here for PDF format
of Meeting, Internal Discussion
Civic Caucus, 8301
Creekside Circle, Bloomington, MN 55437
Friday, October 10,
Johnson, chair; David Broden, Charles Clay (by phone), Marianne Curry,
Paul Gilje (by phone), Jim Hetland, Jim Olson, and Wayne Popham
Context of the meeting--The
current Civic Caucus strategic plan was adopted in November 2007. See
http://www.civiccaucus.org/strplan.htm. Today we are reviewing aspects of
that plan as well as looking at a communications plan for the Civic
Developments since strategic plan was adopted--Paul
reviewed objectives for 2007-2008 that were part of the strategic plan:
1. Increase participant list
from 600 to 1,000--Objective has been reached. We're now about
2. Establish and refine our
website--We established our website in January 2008, http://civiccaucus.org,
and we have made significant refinements since then.
3. Concentrate on government structure and process--We
issued several position papers, all dealing with structure or process,
including redistricting, judicial selection, and constitutional
4. Emphasize education and
involvement as our first priority--While we have issued
position papers, we have continued our weekly education reports. Early in
2008 we made a major change in receiving input, by seeking responses to
specific questions, in addition to inviting general comments. All
responses are reported on our website. We consistently receive six or
more pages of comments each week.
5. Add new core participants--We
have added David Broden, Marianne Curry, Marina Lyon, and Joe Mansky.
6. Continue collaboration with
the Citizens League--Both organizations provide website links
to one another. The executive director of the Citizens League receives
the same information as core participants.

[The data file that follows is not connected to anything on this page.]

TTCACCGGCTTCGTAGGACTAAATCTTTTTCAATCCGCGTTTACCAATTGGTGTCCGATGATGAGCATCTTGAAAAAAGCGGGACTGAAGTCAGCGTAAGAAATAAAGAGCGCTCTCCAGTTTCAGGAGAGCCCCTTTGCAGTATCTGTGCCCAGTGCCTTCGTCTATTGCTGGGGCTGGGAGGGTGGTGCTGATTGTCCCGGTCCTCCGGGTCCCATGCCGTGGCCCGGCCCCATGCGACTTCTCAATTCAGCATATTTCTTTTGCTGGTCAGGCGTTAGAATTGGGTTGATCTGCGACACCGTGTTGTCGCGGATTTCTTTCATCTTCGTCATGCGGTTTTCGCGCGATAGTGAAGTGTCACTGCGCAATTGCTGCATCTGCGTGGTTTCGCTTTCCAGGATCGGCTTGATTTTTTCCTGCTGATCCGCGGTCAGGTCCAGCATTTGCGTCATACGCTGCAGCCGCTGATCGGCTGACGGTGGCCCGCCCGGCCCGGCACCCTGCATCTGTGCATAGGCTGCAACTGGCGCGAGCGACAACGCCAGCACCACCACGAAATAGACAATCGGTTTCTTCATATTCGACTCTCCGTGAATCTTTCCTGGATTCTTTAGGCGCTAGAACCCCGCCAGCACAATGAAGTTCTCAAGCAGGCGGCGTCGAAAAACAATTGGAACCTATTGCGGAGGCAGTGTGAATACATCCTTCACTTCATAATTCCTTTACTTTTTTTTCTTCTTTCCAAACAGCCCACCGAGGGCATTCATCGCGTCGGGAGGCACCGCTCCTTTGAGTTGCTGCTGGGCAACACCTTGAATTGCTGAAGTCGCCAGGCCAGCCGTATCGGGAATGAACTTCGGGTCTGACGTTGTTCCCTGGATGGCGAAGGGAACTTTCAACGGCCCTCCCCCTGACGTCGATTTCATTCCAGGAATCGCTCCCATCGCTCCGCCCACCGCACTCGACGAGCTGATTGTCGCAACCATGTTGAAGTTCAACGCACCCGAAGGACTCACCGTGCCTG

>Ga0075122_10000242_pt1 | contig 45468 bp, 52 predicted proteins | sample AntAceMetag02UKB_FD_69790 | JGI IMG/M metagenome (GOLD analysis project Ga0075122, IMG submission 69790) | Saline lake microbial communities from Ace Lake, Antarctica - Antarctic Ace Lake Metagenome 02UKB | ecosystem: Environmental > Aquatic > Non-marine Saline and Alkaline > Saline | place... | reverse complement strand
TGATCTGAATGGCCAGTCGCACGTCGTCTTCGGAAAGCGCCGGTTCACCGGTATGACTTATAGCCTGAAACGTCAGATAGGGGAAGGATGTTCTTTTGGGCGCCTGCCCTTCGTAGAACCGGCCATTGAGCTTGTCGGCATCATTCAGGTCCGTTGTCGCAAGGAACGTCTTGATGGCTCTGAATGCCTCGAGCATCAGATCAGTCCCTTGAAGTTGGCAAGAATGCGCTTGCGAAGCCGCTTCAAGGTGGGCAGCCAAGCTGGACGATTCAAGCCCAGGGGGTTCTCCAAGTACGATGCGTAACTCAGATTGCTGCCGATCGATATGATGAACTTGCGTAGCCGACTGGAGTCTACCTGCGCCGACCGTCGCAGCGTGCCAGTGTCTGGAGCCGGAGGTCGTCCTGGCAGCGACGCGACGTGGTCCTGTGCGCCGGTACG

7. Raise additional funds--We
have maintained in 2008 the same level of funding as in 2007. We have not
undertaken a more ambitious fund-raising effort as had been contemplated
in the strategic plan
8. Consider a special role for
selected veteran thought leaders--The strategic plan called for
an evaluation of whether a special role might be developed for some of the
most respected civic and governmental leaders in Minnesota, past and
present, We have yet to proceed on that front.
9. Consider expanding the Civic
Caucus work program--The strategic plan called for an
evaluation of a significant expansion of our ability to gather, organize,
and disseminate information. We have yet to proceed on that front, other
than to conclude that we're probably doing as much as we can now with
David Broden presentation on communications plan--David
Broden gave a power point presentation on what we might consider in
expanding our communications efforts. Broden stressed the following:
1. Overall approach--The
communication plan has these elements:
--Define the Civic Caucus, its objectives, vision,
strategy, scope, and purpose
--Identify the Civic Caucus target audience.
--Identify the "soft" and "hard" products of the
Civic Caucus, how they can be used, and by whom. "Soft" products include
its core group, its ability to analyze public issues, and its 1,000-plus
participants. "Hard" products include its interviews, summaries, website,
and policy recommendations.
--Leverage the Civic Caucus unique operating
structure and process
--Develop communication plans unique to each type
of Civic Caucus report.
--Build a process and criteria for succession of
Civic Caucus leadership.
The strategic plan and communication plan must be dynamic and always subject to update and change to reflect
changing interests of the Caucus and the activities of government, the economy, or other issues.
2. Key Civic Caucus strategies--The
key Civic Caucus strategies are:
--Build a prototype virtual organization that